“I confess frankly,” I said, “that I'm a sceptic. I don't believe in messages from the spirit world. I don't believe that even the depressing prospect of immortality is capable of converting people who talked plain sense here on earth into the authors of the inflated platitudes which people of your profession pretend to transmit from them. I don't believe people who have expressed themselves for a lifetime in excellent English can ever be content with conversation by raps on the dinner table. I don't believe that you know anything more about the future world than you do about the penal code of China. My impression is that you don't believe so yourself. I can hardly expect you, of course, to take the wind out of your own sails. What I should vastly like you to do is, to tell me viva voce, in so many words, that your intentions are pure and your miracles genuine.”

The Professor remained silent, still caressing his prophetic beard. At last, in a benevolent drawl, “Have you got any dear friend in the spirit land?” he asked.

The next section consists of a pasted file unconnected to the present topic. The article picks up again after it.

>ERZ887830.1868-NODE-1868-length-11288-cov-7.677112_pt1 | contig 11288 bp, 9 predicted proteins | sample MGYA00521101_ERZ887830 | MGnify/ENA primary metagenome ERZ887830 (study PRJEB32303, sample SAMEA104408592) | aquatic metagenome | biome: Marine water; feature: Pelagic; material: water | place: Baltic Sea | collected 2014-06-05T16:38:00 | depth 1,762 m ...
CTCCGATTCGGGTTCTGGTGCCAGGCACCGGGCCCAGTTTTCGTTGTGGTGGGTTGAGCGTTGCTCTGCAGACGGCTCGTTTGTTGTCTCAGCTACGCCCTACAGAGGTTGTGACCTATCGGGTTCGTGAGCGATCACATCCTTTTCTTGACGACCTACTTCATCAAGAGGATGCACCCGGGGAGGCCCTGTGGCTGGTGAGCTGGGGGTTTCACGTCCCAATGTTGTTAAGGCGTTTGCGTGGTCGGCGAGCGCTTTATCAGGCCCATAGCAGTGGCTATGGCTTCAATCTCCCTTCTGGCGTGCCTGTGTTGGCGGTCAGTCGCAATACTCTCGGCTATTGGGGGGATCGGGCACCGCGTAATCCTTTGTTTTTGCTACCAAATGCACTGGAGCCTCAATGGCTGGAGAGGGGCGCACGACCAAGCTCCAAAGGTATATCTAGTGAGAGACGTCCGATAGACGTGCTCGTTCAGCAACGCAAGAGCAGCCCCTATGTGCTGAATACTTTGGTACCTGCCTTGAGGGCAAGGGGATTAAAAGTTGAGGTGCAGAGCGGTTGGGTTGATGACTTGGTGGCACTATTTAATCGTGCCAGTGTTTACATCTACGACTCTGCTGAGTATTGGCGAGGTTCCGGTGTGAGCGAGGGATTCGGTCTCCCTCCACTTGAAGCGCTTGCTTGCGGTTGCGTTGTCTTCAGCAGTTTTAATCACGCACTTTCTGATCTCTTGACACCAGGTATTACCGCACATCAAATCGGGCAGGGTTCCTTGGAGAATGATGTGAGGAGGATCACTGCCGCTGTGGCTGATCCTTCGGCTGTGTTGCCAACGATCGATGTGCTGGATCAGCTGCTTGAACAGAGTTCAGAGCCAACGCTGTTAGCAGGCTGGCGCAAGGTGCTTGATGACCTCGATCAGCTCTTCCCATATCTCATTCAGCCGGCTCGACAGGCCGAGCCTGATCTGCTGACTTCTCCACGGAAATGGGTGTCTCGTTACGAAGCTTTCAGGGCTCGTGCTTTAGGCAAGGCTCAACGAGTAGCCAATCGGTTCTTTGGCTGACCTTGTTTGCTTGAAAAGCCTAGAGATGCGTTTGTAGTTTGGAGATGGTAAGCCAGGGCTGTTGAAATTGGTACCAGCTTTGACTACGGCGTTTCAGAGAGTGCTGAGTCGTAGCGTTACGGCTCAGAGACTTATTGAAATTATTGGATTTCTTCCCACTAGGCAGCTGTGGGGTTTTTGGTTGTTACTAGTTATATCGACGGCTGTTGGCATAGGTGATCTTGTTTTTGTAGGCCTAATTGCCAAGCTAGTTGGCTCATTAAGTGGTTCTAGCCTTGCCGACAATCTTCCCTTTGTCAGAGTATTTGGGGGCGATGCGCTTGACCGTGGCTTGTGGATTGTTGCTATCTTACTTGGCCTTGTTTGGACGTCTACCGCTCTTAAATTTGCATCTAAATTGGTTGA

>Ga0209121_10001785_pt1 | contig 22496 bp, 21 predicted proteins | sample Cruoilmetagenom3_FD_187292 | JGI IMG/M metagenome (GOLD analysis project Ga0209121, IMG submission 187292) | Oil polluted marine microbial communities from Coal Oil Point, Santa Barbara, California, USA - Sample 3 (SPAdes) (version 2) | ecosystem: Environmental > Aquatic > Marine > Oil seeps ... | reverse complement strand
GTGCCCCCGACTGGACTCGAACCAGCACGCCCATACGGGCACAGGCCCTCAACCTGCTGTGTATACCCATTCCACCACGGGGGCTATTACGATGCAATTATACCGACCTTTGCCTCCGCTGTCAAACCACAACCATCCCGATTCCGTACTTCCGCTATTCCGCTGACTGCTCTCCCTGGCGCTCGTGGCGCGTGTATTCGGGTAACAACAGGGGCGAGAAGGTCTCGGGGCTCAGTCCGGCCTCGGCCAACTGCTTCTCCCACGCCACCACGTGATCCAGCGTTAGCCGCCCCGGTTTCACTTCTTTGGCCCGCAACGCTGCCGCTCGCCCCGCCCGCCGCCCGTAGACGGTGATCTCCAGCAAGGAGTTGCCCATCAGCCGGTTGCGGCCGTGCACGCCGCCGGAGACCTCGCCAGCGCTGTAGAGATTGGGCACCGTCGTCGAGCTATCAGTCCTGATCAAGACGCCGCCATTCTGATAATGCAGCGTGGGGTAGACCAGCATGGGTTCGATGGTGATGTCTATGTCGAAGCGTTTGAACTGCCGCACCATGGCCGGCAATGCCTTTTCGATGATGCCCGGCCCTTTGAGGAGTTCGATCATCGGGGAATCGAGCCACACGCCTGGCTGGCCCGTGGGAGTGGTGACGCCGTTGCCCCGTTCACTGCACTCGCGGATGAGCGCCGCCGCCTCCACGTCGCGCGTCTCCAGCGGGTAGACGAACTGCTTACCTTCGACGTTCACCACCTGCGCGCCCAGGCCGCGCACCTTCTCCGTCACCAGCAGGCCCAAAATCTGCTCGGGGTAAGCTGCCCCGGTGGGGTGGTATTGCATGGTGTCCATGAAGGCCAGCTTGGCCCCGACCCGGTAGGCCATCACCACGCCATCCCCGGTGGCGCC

“I don't know what you call the spirit land,” I answered. “Several of my friends have died.”

“Would you like to see 'em?” the Professor promptly demanded.

“No, I confess I shouldn't!”

The Professor shook his head.

“You've not a rich nature,” he rejoined blandly.

“It depends on what you call rich. I possess on some points a wealth of curiosity. It would gratify me peculiarly to have you say outright, standing there on your own platform, that you're an honest man.”

It seemed to give him pleasure to trifle with my longing for this sensation. “I'll give you leave,” he said, for all answer, “to tie my hands into the tightest knot you can invent—-and then I'll make your great-grandfather come in and stop the clock. You know I couldn't stop a clock, perched up on a mantel shelf five feet high, with my heels.”

“I don't know,” said I. “I fancy you're very clever.”

“Cleverness has nothing to do with. it. I've great magnetism.”

“You'd magnetize my great-grandfather down from heaven?”

“Yes, sir, if I could establish communication. You'll see to-night what I can do. I'll satisfy you. If I don't, I shall be happy to give you a private sitting. I'm also a healing medium. You don't happen to have a toothache? I'd set you down there and pull it right out, as I'd pull off your boot.”